ERIC Identifier: ED329130
Publication Date: 1991-02-00
Author: Lewelling, Vickie W.
Source: ERIC Clearinghouse on Languages and Linguistics Washington
Academic Achievement in a Second Language. ERIC Digest.
The academic achievement of limited-English-proficient (LEP) students
has long been a major national educational concern. Chamot & O'Malley
(1987) suggest that, before LEP students are confronted with achieving
in the regular classroom, they should be able to use English as a tool
for learning subject matter. Often, LEP students become proficient in communication
skills within a short time after their arrival in the United States. Sometimes,
as a result of their communicative competence, these students are too quickly
mainstreamed into the regular classroom where they encounter difficulties
understanding and completing schoolwork in the more cognitively-demanding
language needed for successful performance in academic subjects. Basic
proficiency is not adequate as language minority students do not have exposure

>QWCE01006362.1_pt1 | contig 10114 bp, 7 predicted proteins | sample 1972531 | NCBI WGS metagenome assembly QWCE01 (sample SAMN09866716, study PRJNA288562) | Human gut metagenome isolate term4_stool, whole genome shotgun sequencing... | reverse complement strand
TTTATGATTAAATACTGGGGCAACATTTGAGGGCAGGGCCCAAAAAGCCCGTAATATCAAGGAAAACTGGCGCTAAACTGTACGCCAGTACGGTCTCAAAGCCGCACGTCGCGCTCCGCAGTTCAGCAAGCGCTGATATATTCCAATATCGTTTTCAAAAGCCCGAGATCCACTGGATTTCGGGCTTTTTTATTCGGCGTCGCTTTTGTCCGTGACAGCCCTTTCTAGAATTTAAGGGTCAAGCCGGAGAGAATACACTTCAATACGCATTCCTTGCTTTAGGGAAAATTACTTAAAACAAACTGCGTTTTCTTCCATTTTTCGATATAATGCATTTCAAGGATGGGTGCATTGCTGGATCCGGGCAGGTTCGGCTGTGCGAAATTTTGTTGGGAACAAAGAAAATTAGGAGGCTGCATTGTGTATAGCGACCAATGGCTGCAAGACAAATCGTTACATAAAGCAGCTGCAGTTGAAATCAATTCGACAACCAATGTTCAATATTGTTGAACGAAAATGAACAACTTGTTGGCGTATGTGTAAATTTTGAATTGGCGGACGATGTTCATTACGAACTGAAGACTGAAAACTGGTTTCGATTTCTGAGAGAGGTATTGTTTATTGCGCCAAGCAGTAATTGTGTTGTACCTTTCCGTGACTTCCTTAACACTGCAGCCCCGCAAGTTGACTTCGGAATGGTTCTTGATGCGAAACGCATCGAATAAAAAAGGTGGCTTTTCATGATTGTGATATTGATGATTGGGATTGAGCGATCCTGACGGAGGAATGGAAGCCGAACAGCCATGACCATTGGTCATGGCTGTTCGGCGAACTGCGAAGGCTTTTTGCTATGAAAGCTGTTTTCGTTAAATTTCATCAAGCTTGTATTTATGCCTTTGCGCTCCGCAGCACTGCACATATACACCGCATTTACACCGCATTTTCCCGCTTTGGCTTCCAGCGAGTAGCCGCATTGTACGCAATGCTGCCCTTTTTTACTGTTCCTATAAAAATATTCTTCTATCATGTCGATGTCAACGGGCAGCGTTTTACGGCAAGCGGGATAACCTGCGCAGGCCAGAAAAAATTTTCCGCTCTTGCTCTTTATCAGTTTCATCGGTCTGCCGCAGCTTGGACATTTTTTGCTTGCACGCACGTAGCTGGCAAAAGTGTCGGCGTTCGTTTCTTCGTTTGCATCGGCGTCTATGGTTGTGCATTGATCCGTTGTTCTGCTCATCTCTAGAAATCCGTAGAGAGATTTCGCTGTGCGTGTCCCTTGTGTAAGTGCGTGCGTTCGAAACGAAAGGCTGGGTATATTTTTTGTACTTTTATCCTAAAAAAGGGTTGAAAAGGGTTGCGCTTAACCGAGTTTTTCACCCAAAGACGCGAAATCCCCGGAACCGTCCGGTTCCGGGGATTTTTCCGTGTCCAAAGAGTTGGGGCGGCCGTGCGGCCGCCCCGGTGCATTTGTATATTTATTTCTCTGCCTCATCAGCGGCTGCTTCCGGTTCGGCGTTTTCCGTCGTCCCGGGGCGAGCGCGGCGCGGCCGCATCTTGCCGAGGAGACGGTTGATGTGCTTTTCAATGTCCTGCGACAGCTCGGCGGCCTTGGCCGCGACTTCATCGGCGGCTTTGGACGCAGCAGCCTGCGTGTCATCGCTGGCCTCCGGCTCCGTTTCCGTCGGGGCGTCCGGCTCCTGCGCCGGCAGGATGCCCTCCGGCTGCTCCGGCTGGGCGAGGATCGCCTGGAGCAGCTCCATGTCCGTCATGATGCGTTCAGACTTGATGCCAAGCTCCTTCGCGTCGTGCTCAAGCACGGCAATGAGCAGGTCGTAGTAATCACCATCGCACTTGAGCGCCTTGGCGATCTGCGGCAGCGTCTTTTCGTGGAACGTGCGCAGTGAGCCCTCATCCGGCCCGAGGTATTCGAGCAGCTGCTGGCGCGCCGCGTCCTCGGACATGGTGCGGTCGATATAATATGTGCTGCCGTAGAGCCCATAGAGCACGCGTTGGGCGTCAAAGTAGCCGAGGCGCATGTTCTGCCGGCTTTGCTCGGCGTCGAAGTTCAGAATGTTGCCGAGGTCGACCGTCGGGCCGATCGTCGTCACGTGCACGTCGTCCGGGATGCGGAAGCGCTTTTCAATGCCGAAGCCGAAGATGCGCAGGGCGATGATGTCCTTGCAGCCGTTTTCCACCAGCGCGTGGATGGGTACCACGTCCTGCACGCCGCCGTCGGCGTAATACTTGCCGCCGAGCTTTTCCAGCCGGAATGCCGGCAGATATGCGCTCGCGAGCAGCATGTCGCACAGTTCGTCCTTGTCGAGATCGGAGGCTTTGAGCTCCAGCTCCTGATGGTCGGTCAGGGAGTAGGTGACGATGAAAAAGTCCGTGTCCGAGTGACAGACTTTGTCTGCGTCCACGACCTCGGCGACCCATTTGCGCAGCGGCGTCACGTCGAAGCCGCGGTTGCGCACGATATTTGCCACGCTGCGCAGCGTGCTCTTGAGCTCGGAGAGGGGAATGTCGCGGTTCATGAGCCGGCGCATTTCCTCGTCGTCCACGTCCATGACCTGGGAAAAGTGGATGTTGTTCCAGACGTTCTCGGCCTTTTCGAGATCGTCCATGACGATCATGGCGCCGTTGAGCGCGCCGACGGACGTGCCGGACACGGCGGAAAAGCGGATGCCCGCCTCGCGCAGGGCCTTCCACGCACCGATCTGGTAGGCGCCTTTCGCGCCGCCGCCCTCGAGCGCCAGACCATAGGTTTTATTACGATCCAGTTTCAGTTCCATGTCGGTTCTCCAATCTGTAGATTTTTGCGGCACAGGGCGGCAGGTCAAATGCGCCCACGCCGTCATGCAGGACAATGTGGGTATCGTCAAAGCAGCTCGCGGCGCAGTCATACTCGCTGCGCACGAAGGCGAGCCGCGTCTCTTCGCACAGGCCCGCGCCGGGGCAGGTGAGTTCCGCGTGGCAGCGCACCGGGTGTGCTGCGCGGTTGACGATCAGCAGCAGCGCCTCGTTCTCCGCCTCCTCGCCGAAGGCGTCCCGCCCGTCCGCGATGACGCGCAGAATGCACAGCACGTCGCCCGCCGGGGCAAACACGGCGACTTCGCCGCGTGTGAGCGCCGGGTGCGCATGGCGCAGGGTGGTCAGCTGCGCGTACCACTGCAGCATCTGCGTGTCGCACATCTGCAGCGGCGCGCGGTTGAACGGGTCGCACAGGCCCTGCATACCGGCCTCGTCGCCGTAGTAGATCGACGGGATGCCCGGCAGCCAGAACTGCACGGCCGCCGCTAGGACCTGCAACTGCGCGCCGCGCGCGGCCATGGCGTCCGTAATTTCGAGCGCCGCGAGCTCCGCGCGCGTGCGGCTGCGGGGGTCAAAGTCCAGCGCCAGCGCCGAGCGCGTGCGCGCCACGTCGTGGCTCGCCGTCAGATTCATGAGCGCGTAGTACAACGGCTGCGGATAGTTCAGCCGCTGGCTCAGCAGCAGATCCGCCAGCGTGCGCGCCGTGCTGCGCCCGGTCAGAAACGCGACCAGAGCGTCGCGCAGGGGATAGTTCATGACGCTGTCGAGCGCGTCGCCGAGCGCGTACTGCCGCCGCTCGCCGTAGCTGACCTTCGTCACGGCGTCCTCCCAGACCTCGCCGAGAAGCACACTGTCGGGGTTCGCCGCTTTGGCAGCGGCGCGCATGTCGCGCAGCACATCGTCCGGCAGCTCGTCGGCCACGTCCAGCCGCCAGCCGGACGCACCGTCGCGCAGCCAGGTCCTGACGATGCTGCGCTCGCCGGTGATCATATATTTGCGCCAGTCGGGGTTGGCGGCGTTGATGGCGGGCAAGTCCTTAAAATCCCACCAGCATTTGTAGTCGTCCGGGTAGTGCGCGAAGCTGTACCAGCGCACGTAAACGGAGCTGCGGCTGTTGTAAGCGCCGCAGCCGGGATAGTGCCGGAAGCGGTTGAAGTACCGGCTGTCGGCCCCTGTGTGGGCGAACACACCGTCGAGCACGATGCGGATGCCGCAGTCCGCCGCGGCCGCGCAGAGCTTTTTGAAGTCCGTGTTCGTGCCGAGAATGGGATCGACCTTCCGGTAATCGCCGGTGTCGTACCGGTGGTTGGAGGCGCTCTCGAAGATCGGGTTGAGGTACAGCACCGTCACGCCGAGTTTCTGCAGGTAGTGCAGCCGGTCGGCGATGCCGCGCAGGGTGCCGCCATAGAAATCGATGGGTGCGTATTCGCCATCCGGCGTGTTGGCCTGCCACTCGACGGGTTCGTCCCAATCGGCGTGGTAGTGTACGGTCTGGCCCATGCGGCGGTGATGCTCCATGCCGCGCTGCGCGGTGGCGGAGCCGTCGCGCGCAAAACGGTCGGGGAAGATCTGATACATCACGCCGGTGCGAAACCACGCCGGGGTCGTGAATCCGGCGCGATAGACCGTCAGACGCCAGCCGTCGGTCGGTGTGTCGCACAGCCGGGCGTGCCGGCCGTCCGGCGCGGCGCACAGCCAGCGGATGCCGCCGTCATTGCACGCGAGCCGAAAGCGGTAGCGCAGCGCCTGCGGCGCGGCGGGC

to, or lack an understanding of, the vocabulary and context-specific language
needed to perform the more demanding tasks required in academic courses
(Short & Spanos, 1989). Cummins (1982) discusses the difference between
the language needed for communication and the language necessary for achievement
in school in terms of content-embedded and context-reduced language. Context-embedded
language provides non-linguistic supports, such as facial expressions,
to give participants contextual information about what is being communicated.
Context-reduced language, such as that found in textbooks, provides only
limited contextual information or extralinguistic support.
FACTORS THAT PROMOTE OR INHIBIT ACHIEVEMENT IN L2
"Cognitive development and first language proficiency." Second language
acquisition research has shown that the level of proficiency in the first
language has a direct influence on the development of proficiency in the